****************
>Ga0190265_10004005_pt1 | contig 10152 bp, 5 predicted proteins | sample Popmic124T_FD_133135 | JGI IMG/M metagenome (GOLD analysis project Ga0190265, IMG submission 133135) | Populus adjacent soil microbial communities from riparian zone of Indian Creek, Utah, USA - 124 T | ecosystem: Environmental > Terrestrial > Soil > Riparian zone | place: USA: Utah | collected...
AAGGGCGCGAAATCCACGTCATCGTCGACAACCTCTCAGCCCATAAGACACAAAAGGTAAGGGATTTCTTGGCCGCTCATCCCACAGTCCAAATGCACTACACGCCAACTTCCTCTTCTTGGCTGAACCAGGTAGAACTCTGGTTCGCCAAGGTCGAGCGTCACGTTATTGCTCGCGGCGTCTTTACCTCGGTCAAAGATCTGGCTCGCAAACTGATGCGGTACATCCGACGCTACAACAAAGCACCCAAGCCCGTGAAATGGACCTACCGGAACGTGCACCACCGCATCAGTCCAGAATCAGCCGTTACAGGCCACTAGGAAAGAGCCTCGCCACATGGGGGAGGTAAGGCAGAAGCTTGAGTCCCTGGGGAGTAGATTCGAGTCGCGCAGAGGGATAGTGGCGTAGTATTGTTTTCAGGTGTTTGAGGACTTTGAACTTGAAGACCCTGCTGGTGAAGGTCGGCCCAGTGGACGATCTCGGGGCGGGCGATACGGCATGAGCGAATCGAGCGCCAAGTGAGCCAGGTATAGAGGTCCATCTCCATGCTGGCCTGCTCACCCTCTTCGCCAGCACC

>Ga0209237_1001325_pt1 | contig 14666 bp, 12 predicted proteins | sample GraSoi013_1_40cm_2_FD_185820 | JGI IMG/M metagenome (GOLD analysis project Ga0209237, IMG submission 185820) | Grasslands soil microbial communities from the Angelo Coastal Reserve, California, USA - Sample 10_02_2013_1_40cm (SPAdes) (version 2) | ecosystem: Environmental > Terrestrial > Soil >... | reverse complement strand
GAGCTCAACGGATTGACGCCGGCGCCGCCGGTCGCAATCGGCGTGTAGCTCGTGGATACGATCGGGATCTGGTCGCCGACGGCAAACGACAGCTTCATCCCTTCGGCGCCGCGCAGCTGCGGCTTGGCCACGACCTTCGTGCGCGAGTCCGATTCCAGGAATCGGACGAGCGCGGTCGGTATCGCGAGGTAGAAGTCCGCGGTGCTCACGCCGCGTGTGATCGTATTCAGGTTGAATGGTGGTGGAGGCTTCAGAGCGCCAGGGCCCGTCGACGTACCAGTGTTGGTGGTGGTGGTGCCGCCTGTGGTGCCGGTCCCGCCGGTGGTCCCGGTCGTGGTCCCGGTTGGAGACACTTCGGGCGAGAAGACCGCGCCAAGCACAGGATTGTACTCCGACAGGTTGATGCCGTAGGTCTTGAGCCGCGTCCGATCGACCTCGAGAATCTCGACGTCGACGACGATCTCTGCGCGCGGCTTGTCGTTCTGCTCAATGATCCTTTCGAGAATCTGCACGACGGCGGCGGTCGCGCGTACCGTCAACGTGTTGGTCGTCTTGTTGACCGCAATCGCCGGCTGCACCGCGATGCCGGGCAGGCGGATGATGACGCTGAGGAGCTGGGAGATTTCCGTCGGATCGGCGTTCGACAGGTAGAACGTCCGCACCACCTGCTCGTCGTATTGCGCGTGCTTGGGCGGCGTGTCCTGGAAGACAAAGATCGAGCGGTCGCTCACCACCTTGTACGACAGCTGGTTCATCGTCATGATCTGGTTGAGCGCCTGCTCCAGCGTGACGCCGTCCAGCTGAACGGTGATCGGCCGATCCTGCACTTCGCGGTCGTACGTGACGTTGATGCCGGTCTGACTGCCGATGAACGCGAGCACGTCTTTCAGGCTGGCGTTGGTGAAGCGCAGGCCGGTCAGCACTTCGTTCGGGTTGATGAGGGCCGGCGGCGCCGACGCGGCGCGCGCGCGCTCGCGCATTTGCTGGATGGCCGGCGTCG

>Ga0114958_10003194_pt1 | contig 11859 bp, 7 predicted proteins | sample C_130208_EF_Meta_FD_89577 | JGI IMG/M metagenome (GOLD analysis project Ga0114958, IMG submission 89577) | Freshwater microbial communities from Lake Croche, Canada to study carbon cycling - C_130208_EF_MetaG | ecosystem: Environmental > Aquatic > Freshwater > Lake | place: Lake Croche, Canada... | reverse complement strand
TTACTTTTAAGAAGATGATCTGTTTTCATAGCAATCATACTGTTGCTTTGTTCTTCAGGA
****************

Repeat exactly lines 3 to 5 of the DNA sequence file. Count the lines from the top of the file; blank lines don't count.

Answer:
>Ga0209237_1001325_pt1 | contig 14666 bp, 12 predicted proteins | sample GraSoi013_1_40cm_2_FD_185820 | JGI IMG/M metagenome (GOLD analysis project Ga0209237, IMG submission 185820) | Grasslands soil microbial communities from the Angelo Coastal Reserve, California, USA - Sample 10_02_2013_1_40cm (SPAdes) (version 2) | ecosystem: Environmental > Terrestrial > Soil >... | reverse complement strand
GAGCTCAACGGATTGACGCCGGCGCCGCCGGTCGCAATCGGCGTGTAGCTCGTGGATACGATCGGGATCTGGTCGCCGACGGCAAACGACAGCTTCATCCCTTCGGCGCCGCGCAGCTGCGGCTTGGCCACGACCTTCGTGCGCGAGTCCGATTCCAGGAATCGGACGAGCGCGGTCGGTATCGCGAGGTAGAAGTCCGCGGTGCTCACGCCGCGTGTGATCGTATTCAGGTTGAATGGTGGTGGAGGCTTCAGAGCGCCAGGGCCCGTCGACGTACCAGTGTTGGTGGTGGTGGTGCCGCCTGTGGTGCCGGTCCCGCCGGTGGTCCCGGTCGTGGTCCCGGTTGGAGACACTTCGGGCGAGAAGACCGCGCCAAGCACAGGATTGTACTCCGACAGGTTGATGCCGTAGGTCTTGAGCCGCGTCCGATCGACCTCGAGAATCTCGACGTCGACGACGATCTCTGCGCGCGGCTTGTCGTTCTGCTCAATGATCCTTTCGAGAATCTGCACGACGGCGGCGGTCGCGCGTACCGTCAACGTGTTGGTCGTCTTGTTGACCGCAATCGCCGGCTGCACCGCGATGCCGGGCAGGCGGATGATGACGCTGAGGAGCTGGGAGATTTCCGTCGGATCGGCGTTCGACAGGTAGAACGTCCGCACCACCTGCTCGTCGTATTGCGCGTGCTTGGGCGGCGTGTCCTGGAAGACAAAGATCGAGCGGTCGCTCACCACCTTGTACGACAGCTGGTTCATCGTCATGATCTGGTTGAGCGCCTGCTCCAGCGTGACGCCGTCCAGCTGAACGGTGATCGGCCGATCCTGCACTTCGCGGTCGTACGTGACGTTGATGCCGGTCTGACTGCCGATGAACGCGAGCACGTCTTTCAGGCTGGCGTTGGTGAAGCGCAGGCCGGTCAGCACTTCGTTCGGGTTGATGAGGGCCGGCGGCGCCGACGCGGCGCGCGCGCGCTCGCGCATTTGCTGGATGGCCGGCGTCG

>Ga0114958_10003194_pt1 | contig 11859 bp, 7 predicted proteins | sample C_130208_EF_Meta_FD_89577 | JGI IMG/M metagenome (GOLD analysis project Ga0114958, IMG submission 89577) | Freshwater microbial communities from Lake Croche, Canada to study carbon cycling - C_130208_EF_MetaG | ecosystem: Environmental > Aquatic > Freshwater > Lake | place: Lake Croche, Canada... | reverse complement strand